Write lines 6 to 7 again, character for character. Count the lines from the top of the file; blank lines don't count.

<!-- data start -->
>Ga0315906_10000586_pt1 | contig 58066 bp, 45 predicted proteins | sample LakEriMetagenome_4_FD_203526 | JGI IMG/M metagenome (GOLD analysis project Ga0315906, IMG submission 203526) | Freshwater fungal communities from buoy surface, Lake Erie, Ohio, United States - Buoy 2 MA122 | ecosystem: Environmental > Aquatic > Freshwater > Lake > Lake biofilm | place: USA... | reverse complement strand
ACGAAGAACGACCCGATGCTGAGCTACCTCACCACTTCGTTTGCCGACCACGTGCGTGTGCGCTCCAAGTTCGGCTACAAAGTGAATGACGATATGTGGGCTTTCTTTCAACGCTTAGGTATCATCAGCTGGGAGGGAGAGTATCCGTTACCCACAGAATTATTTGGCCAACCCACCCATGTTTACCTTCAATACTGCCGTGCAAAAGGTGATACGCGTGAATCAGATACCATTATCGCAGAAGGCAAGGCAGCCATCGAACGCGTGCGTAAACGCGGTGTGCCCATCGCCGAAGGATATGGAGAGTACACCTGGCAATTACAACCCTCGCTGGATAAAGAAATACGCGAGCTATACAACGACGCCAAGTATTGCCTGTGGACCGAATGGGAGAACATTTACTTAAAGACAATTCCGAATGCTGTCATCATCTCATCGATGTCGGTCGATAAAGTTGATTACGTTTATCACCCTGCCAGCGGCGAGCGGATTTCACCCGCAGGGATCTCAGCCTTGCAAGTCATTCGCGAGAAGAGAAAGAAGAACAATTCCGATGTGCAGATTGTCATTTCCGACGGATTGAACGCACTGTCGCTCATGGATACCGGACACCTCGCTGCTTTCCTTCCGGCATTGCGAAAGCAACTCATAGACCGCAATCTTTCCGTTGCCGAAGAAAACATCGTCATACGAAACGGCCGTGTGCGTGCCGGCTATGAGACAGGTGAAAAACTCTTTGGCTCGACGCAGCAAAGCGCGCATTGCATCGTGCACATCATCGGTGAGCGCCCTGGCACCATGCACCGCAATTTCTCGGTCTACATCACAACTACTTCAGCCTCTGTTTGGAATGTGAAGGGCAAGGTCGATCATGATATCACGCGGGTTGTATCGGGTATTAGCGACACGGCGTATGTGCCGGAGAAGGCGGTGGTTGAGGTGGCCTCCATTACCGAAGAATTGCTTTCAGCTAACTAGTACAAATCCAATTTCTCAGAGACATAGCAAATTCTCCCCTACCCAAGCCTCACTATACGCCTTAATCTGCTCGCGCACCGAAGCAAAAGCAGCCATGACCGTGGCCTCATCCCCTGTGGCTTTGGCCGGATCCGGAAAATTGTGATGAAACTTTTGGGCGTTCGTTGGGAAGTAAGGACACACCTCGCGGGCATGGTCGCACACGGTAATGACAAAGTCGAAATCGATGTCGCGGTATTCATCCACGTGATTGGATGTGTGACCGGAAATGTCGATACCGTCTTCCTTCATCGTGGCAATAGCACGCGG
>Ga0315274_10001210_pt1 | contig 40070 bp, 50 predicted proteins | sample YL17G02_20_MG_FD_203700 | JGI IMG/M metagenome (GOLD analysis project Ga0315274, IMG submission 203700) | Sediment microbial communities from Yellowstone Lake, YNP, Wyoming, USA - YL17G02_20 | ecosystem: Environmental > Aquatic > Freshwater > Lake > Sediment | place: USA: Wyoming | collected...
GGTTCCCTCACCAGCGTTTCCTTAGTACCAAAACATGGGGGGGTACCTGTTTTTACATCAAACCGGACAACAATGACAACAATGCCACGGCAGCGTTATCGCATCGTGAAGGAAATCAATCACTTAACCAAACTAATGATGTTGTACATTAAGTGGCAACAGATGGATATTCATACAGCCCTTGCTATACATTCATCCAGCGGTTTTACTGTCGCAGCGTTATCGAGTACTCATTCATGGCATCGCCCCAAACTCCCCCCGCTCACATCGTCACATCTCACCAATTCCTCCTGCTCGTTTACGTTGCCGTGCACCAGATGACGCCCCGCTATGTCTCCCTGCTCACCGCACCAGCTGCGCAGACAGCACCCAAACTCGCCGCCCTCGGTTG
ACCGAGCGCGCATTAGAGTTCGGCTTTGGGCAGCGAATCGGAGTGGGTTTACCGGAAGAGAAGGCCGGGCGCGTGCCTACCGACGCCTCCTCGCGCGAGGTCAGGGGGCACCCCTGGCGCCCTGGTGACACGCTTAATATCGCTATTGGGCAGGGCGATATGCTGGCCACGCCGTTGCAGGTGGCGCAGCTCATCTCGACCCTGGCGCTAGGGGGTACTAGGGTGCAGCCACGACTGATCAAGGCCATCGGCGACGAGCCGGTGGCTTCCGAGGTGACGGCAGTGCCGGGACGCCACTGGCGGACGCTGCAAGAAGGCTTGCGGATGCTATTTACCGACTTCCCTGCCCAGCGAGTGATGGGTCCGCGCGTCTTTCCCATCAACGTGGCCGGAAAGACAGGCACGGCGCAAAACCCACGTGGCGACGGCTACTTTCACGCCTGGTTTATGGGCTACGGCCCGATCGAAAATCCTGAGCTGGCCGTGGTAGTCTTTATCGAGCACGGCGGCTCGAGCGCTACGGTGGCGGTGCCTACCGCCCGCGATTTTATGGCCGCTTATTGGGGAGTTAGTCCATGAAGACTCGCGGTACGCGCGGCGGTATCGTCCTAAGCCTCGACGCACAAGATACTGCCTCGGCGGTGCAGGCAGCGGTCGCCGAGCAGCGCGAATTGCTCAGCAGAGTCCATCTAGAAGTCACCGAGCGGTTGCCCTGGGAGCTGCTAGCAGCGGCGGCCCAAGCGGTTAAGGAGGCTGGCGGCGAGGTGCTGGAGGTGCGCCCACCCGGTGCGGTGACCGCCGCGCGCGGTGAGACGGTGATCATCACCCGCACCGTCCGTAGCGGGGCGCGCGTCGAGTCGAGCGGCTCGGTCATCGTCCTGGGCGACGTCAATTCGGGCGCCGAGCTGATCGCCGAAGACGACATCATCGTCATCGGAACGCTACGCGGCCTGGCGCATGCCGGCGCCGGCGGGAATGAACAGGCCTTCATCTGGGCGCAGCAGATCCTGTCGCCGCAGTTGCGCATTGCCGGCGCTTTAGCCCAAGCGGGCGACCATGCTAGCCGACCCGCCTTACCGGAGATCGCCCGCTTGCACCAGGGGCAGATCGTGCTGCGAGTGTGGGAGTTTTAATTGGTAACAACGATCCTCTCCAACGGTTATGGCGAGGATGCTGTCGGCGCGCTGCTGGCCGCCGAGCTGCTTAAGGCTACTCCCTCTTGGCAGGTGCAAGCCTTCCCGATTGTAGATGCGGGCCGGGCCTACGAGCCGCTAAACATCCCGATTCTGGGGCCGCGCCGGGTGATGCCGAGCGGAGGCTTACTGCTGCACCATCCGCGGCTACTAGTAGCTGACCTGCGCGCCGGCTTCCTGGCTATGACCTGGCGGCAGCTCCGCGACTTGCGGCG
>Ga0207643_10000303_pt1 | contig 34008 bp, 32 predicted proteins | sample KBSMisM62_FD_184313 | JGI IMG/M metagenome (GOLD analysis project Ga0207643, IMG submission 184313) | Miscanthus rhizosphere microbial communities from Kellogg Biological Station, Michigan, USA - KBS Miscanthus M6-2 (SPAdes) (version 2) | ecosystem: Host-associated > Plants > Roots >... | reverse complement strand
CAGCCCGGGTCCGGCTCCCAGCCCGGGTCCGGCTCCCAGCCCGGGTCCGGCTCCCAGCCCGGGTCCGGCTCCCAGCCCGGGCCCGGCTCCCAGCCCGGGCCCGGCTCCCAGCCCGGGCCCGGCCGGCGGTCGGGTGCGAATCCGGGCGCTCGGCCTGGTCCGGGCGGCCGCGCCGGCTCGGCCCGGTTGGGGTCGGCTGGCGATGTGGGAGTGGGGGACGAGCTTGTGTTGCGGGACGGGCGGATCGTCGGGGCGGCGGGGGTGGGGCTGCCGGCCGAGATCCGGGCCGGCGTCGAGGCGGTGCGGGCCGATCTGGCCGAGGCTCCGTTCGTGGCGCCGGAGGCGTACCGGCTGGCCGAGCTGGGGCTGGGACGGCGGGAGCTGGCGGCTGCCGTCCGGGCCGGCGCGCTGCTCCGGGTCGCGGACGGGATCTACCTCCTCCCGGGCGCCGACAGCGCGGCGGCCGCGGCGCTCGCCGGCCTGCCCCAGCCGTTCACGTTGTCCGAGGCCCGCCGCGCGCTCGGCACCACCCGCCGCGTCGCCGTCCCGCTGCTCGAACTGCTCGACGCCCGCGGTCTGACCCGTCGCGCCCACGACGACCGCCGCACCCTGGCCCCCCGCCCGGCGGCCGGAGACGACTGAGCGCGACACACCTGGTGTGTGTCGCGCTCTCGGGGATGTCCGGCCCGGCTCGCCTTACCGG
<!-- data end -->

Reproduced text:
>Ga0207643_10000303_pt1 | contig 34008 bp, 32 predicted proteins | sample KBSMisM62_FD_184313 | JGI IMG/M metagenome (GOLD analysis project Ga0207643, IMG submission 184313) | Miscanthus rhizosphere microbial communities from Kellogg Biological Station, Michigan, USA - KBS Miscanthus M6-2 (SPAdes) (version 2) | ecosystem: Host-associated > Plants > Roots >... | reverse complement strand
CAGCCCGGGTCCGGCTCCCAGCCCGGGTCCGGCTCCCAGCCCGGGTCCGGCTCCCAGCCCGGGTCCGGCTCCCAGCCCGGGCCCGGCTCCCAGCCCGGGCCCGGCTCCCAGCCCGGGCCCGGCCGGCGGTCGGGTGCGAATCCGGGCGCTCGGCCTGGTCCGGGCGGCCGCGCCGGCTCGGCCCGGTTGGGGTCGGCTGGCGATGTGGGAGTGGGGGACGAGCTTGTGTTGCGGGACGGGCGGATCGTCGGGGCGGCGGGGGTGGGGCTGCCGGCCGAGATCCGGGCCGGCGTCGAGGCGGTGCGGGCCGATCTGGCCGAGGCTCCGTTCGTGGCGCCGGAGGCGTACCGGCTGGCCGAGCTGGGGCTGGGACGGCGGGAGCTGGCGGCTGCCGTCCGGGCCGGCGCGCTGCTCCGGGTCGCGGACGGGATCTACCTCCTCCCGGGCGCCGACAGCGCGGCGGCCGCGGCGCTCGCCGGCCTGCCCCAGCCGTTCACGTTGTCCGAGGCCCGCCGCGCGCTCGGCACCACCCGCCGCGTCGCCGTCCCGCTGCTCGAACTGCTCGACGCCCGCGGTCTGACCCGTCGCGCCCACGACGACCGCCGCACCCTGGCCCCCCGCCCGGCGGCCGGAGACGACTGAGCGCGACACACCTGGTGTGTGTCGCGCTCTCGGGGATGTCCGGCCCGGCTCGCCTTACCGG